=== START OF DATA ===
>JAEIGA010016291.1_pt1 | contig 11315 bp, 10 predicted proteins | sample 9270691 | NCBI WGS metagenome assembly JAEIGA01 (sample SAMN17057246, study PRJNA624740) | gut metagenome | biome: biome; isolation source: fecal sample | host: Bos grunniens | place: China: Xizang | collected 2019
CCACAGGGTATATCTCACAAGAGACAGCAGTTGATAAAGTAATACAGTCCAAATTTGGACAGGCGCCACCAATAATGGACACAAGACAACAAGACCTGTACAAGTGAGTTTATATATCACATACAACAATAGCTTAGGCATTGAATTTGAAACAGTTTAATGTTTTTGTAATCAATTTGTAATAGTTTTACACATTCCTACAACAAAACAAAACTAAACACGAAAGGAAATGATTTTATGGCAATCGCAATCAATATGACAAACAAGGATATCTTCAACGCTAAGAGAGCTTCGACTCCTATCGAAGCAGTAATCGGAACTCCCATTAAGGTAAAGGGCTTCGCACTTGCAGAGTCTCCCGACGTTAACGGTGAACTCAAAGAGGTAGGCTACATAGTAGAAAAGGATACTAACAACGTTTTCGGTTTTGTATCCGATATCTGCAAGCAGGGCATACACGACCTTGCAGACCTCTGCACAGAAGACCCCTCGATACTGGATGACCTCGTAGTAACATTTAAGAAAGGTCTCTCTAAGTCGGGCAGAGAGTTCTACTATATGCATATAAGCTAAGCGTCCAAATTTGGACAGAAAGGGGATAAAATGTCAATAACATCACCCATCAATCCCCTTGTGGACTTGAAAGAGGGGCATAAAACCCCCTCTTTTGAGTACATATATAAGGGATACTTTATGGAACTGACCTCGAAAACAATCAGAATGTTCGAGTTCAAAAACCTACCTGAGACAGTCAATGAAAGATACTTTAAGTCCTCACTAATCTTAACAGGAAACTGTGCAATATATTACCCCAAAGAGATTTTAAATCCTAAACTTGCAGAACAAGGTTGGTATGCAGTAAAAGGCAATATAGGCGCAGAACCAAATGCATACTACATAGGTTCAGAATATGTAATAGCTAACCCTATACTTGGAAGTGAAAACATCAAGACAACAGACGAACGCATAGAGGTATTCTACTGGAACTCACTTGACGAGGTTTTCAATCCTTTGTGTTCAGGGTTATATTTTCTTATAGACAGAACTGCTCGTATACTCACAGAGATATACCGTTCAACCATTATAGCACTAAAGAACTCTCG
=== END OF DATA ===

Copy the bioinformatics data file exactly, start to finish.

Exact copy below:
>JAEIGA010016291.1_pt1 | contig 11315 bp, 10 predicted proteins | sample 9270691 | NCBI WGS metagenome assembly JAEIGA01 (sample SAMN17057246, study PRJNA624740) | gut metagenome | biome: biome; isolation source: fecal sample | host: Bos grunniens | place: China: Xizang | collected 2019
CCACAGGGTATATCTCACAAGAGACAGCAGTTGATAAAGTAATACAGTCCAAATTTGGACAGGCGCCACCAATAATGGACACAAGACAACAAGACCTGTACAAGTGAGTTTATATATCACATACAACAATAGCTTAGGCATTGAATTTGAAACAGTTTAATGTTTTTGTAATCAATTTGTAATAGTTTTACACATTCCTACAACAAAACAAAACTAAACACGAAAGGAAATGATTTTATGGCAATCGCAATCAATATGACAAACAAGGATATCTTCAACGCTAAGAGAGCTTCGACTCCTATCGAAGCAGTAATCGGAACTCCCATTAAGGTAAAGGGCTTCGCACTTGCAGAGTCTCCCGACGTTAACGGTGAACTCAAAGAGGTAGGCTACATAGTAGAAAAGGATACTAACAACGTTTTCGGTTTTGTATCCGATATCTGCAAGCAGGGCATACACGACCTTGCAGACCTCTGCACAGAAGACCCCTCGATACTGGATGACCTCGTAGTAACATTTAAGAAAGGTCTCTCTAAGTCGGGCAGAGAGTTCTACTATATGCATATAAGCTAAGCGTCCAAATTTGGACAGAAAGGGGATAAAATGTCAATAACATCACCCATCAATCCCCTTGTGGACTTGAAAGAGGGGCATAAAACCCCCTCTTTTGAGTACATATATAAGGGATACTTTATGGAACTGACCTCGAAAACAATCAGAATGTTCGAGTTCAAAAACCTACCTGAGACAGTCAATGAAAGATACTTTAAGTCCTCACTAATCTTAACAGGAAACTGTGCAATATATTACCCCAAAGAGATTTTAAATCCTAAACTTGCAGAACAAGGTTGGTATGCAGTAAAAGGCAATATAGGCGCAGAACCAAATGCATACTACATAGGTTCAGAATATGTAATAGCTAACCCTATACTTGGAAGTGAAAACATCAAGACAACAGACGAACGCATAGAGGTATTCTACTGGAACTCACTTGACGAGGTTTTCAATCCTTTGTGTTCAGGGTTATATTTTCTTATAGACAGAACTGCTCGTATACTCACAGAGATATACCGTTCAACCATTATAGCACTAAAGAACTCTCG